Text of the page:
ANKARA/ISTANBUL - On the first anniversary of nationwide protests that shook Prime Minster Tayyip Erdogan's rule, barely a thousand anti-government demonstrators marched in Istanbul on Saturday.
Outnumbered by riot police, they were soon sent scurrying into side streets by tear gas and water cannon.
Their scant numbers were an illustration of Erdogan's tightening grip on power despite a year punctuated by street protests, international criticism of his response and allegations of government corruption.
Erdogan, an aide told Turkish television the same day, would remain in power until 2023, having won a presidential election that will be held in August. Changes to the constitution would bestow greater powers on the presidency, the aide predicted.
Interviews with those close to him reveal more detail about the shape of a future Erdogan presidency.
A "council of wise men" - made up partly of close allies in his current cabinet - would help oversee top government business, senior officials told Reuters, effectively relegating some ministries to technical and bureaucratic roles.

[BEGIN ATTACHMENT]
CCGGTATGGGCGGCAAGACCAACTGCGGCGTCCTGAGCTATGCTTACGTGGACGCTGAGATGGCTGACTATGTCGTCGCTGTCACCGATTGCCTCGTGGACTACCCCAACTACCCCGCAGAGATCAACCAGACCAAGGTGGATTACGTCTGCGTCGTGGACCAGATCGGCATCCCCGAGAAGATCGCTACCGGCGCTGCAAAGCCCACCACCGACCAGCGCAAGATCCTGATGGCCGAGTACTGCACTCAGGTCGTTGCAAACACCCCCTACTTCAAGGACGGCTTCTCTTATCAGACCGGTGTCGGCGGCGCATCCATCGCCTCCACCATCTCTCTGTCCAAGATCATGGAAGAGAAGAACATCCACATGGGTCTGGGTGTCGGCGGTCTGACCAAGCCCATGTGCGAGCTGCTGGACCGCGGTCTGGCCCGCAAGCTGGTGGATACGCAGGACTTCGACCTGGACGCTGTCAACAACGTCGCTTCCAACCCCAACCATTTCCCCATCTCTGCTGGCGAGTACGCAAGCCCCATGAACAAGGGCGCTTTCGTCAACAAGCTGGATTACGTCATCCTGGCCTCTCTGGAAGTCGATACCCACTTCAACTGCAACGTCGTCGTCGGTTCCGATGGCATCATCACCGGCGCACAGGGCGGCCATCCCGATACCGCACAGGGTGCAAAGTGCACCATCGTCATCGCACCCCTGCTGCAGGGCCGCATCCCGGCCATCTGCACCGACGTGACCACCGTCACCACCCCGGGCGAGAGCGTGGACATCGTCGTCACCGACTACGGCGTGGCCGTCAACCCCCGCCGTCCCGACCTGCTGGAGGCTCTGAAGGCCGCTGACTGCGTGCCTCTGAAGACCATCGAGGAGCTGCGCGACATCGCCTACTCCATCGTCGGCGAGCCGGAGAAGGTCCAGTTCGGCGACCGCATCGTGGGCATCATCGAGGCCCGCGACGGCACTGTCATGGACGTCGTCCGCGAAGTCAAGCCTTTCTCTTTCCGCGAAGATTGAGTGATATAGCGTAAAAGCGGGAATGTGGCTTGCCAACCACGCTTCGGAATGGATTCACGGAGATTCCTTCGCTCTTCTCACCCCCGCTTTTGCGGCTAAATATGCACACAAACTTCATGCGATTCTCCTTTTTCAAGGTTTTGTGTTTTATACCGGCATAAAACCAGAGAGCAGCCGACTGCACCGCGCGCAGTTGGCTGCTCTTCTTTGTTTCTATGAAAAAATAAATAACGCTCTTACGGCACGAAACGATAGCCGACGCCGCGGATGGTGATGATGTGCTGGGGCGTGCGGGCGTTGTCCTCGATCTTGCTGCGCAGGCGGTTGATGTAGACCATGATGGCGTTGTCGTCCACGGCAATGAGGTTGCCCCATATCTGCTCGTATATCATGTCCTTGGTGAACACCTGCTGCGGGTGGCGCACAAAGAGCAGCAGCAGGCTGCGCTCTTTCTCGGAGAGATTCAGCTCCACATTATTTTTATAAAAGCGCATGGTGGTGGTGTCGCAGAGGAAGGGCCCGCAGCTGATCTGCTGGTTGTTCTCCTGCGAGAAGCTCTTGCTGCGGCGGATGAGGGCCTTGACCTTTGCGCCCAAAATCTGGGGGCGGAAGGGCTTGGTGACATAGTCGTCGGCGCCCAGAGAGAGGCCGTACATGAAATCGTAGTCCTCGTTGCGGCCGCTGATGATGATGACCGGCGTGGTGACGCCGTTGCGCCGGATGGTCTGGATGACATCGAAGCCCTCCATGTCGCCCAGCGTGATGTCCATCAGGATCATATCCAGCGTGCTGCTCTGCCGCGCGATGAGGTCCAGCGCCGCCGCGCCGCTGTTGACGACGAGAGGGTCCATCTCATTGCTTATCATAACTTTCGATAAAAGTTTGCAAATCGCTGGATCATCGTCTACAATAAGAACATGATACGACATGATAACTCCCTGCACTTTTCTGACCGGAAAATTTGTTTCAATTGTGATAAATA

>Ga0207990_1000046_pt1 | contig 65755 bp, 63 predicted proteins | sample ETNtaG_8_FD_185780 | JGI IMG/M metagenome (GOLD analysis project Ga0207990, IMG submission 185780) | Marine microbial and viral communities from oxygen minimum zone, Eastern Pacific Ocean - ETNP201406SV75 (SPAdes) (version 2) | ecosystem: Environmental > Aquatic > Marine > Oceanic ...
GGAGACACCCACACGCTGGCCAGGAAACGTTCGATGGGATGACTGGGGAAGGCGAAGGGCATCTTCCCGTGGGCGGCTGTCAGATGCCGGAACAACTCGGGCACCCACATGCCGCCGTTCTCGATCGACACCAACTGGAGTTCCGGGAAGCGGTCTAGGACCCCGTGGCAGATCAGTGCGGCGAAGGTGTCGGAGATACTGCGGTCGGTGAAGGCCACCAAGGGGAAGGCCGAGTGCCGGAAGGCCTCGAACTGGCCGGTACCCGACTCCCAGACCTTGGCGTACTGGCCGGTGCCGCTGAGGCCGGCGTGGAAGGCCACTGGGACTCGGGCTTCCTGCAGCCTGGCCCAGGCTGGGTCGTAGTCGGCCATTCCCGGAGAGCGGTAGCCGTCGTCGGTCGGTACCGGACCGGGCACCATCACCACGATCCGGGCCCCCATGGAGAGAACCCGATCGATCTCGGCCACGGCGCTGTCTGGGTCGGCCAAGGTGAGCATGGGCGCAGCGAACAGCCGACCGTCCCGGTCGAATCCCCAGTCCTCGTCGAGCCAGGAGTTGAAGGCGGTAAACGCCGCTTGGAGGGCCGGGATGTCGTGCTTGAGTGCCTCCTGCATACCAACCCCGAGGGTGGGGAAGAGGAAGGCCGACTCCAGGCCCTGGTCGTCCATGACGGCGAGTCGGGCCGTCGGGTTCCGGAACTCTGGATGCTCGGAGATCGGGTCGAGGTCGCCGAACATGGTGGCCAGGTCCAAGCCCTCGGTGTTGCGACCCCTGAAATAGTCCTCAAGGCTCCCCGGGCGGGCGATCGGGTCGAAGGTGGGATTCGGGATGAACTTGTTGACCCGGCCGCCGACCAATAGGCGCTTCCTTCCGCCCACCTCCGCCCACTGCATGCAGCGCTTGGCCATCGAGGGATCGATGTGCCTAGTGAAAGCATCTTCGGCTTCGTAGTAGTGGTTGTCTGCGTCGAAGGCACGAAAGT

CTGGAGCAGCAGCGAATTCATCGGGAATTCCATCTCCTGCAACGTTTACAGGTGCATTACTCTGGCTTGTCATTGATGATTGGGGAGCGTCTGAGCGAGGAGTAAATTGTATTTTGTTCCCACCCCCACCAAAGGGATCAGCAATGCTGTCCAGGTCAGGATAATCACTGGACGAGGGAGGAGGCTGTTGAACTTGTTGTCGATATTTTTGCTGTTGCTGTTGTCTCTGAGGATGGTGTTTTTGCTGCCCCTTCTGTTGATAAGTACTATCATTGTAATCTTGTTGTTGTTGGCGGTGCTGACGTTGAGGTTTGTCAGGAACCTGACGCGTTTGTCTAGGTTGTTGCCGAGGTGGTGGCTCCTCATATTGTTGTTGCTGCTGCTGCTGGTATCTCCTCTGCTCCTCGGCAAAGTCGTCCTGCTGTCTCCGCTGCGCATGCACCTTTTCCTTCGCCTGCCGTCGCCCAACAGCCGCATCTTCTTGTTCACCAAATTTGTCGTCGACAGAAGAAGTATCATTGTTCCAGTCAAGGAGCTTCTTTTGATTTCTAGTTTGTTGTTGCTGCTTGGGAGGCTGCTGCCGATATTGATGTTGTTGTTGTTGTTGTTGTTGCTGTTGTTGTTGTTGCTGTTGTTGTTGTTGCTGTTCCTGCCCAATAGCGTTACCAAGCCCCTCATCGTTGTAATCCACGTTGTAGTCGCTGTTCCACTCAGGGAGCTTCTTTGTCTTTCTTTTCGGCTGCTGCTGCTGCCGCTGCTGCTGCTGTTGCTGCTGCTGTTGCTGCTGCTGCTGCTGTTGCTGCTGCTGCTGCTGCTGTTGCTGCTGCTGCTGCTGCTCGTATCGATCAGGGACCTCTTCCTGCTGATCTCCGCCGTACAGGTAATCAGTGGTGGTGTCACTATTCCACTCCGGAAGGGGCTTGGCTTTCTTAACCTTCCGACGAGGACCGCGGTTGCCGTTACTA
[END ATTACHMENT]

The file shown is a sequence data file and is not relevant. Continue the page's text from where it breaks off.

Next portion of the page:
"They will work with Erdogan on important subjects in the presidential palace. You could call them wise men, an advisory council, a shadow cabinet," one senior figure in the ruling AK Party said, with energy policy, the Kurdish peace process and elements of foreign policy likely to be among them.
"The presidency's weight will be felt more in decisions."
Erdogan has yet to announce his candidacy in the August vote but has made no secret of his ambition to run. Those around him say the decision is made.
The results of municipal polls on March 30, when the AK Party won 43 per cent of the national vote, suggest a majority in the first round could be within his reach, especially if he secures the support of the Kurdish minority.
"There is no longer a question mark," a senior official from Erdogan's AK Party told Reuters. "Barring an extraordinary situation, Erdogan will announce his candidacy and we expect him to win in the first round."